These are my links for February 18th to February 22nd:
- Lippi Selk Bag – I had this idea ages ago, so glad someone has done it! 🙂 "The Lippi Selk'Bag is a revolutionary new sleeping bag system which allows you the maximum mobility you need whilst keeping warm. This new concept retains the functionality of the traditional sleeping bag; it's FUN, COMFORTABLE and MOBILE!"
- pyDanny: Naming conventions thoughts for Pinax and Django – I really like Pinax. As the core framework behind our NASA HQ open source social networking application Spacebook, it has been a literal godsend. Out of the box it met most of our requirements, and the Pinax team has graciously added many of our needs to the feature set of Pinax going forward (div based forms, for example). My opinion is that Pinax is a great demonstration of what you can do using Python, Django, and an open source community. We'll be using it for Spacebook and other projects moving forward. However, if there is one thing I could improve in Pinax (and Django), would be its adherence to a model naming standard. Yes, it does follow the Django convention of naming models, but it doesn't have any internal conventions beyond the Django convention.
- Catastrophic Fall in 2009 Global Food Production – After reading about the droughts in two major agricultural countries, China and Argentina, I decided to research the extent other food producing nations were also experiencing droughts. This project ended up taking a lot longer than I thought. 2009 looks to be a humanitarian disaster around much of the world. To understand the depth of the food Catastrophe that faces the world this year, consider the graphic below depicting countries by USD value of their agricultural output, as of 2006.
- Making Western Agriculture More Sustainable, by Folke Günther – The energy crisis plus a shortage of phosphate fertiliser will change settlement patterns by forcing people to source their food from local farms. Modern Western European agriculture is heavily dependent on services that often are taken for granted. However, if we are to discuss how it can be made more sustainable we need to consider all the support systems necessary for the entire field-to-table chain. This is seldom done although several authors (Odum, H.T., 1971; Odum, E.P., 1973; Huang & Odum, 1989; Pimentel et al., 1989). have explored the topic. In particular, the support services agriculture gets from ecosystems are often left out.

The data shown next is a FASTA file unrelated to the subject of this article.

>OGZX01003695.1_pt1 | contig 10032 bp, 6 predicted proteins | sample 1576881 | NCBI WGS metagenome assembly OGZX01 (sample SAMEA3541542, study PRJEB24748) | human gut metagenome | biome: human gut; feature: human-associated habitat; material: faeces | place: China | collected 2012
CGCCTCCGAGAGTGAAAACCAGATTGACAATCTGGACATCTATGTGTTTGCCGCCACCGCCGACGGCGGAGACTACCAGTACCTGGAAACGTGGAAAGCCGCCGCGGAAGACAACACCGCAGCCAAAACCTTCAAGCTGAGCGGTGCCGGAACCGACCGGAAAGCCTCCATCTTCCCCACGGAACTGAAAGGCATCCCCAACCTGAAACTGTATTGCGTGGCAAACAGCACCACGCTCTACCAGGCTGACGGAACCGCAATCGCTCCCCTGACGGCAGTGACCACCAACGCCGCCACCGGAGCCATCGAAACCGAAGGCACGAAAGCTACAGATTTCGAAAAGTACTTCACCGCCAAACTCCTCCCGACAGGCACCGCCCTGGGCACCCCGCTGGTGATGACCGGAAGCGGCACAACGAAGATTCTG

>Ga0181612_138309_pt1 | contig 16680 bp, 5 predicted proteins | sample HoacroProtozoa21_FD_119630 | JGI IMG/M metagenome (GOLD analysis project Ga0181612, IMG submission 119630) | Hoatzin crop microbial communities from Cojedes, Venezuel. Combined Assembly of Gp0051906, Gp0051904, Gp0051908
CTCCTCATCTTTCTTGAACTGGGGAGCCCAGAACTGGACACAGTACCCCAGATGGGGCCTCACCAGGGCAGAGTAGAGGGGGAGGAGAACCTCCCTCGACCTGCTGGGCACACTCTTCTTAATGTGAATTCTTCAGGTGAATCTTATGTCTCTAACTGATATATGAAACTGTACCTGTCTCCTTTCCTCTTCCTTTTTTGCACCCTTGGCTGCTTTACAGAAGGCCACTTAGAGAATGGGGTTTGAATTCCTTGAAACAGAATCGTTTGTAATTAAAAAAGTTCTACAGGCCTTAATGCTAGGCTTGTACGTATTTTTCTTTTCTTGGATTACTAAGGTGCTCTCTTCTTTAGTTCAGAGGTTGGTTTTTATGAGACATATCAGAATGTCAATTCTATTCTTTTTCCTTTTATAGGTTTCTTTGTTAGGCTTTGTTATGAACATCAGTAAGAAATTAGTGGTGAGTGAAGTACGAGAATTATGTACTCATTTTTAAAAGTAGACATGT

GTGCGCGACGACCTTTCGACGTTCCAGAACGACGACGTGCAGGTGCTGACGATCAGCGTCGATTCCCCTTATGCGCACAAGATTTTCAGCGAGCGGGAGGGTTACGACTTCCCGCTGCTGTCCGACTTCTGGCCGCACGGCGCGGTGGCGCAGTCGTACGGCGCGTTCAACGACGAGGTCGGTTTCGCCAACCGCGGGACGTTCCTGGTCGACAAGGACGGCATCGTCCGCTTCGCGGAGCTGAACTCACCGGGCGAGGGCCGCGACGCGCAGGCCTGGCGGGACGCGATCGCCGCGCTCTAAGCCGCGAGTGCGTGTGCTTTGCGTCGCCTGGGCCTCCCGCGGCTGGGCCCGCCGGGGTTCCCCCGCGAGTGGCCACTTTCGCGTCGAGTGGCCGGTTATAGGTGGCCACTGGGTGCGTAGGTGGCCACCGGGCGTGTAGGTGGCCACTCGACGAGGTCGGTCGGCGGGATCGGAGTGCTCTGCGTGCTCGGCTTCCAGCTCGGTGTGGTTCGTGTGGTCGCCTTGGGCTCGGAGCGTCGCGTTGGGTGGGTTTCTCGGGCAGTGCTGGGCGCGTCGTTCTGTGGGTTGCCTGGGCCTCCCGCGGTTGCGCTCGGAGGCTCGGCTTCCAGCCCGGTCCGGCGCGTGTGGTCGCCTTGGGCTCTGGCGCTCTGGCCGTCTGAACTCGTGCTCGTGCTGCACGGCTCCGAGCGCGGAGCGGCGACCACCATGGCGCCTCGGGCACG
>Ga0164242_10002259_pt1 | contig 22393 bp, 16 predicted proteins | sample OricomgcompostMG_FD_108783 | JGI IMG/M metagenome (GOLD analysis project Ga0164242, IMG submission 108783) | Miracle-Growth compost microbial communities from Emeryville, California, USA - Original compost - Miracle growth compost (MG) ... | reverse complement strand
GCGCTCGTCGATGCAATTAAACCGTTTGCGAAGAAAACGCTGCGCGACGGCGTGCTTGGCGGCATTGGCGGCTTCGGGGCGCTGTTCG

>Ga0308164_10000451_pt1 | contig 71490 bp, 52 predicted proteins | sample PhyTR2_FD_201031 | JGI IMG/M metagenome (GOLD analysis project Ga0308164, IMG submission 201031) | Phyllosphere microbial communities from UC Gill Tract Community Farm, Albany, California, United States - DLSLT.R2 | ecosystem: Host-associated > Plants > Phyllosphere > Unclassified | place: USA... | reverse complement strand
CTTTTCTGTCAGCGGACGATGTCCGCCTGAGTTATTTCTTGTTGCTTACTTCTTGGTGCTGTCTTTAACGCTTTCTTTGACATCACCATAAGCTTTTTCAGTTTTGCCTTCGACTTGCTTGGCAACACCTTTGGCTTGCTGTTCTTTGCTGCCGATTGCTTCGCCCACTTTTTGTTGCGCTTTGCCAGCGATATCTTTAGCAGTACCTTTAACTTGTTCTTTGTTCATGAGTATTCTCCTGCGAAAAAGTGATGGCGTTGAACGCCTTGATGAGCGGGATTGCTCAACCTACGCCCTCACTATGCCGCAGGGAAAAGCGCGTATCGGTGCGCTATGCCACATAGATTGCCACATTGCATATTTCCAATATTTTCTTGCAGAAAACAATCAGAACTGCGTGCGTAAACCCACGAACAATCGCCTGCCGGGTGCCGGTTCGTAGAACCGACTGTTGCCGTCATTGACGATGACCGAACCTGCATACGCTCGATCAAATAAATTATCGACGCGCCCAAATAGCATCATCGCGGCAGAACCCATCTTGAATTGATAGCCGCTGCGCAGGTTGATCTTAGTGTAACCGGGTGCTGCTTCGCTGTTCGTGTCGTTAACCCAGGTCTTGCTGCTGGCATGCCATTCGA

- Small is Beautiful: Evidence of Inverse Size Yield Relationship in Rural Turkey – This paper examines the relationship between farm size and yield per acre in rural Turkey. The literature on the inverse-size yield relationship is reviewed, and a framework is provided that explains the inverse relationship based on rural factor markets imperfections in the markets for land, and labor. The hypotheses are tested on recent farm-level data from rural Turkey in 2002. A strong inverse-size relationship between farm size and yield (small farms are up to 20 times more productive per acre!) is prevalent in all seven regions of Turkey even though heterogeneity among households and regions is considered. The findings in this paper provide evidence in favor of labor-centered theories explaining inverse size yield relationship, and calls for a reconsideration of market friendly agrarian reforms in developing countries for sustainable development based on technical and allocative efficiency and equity.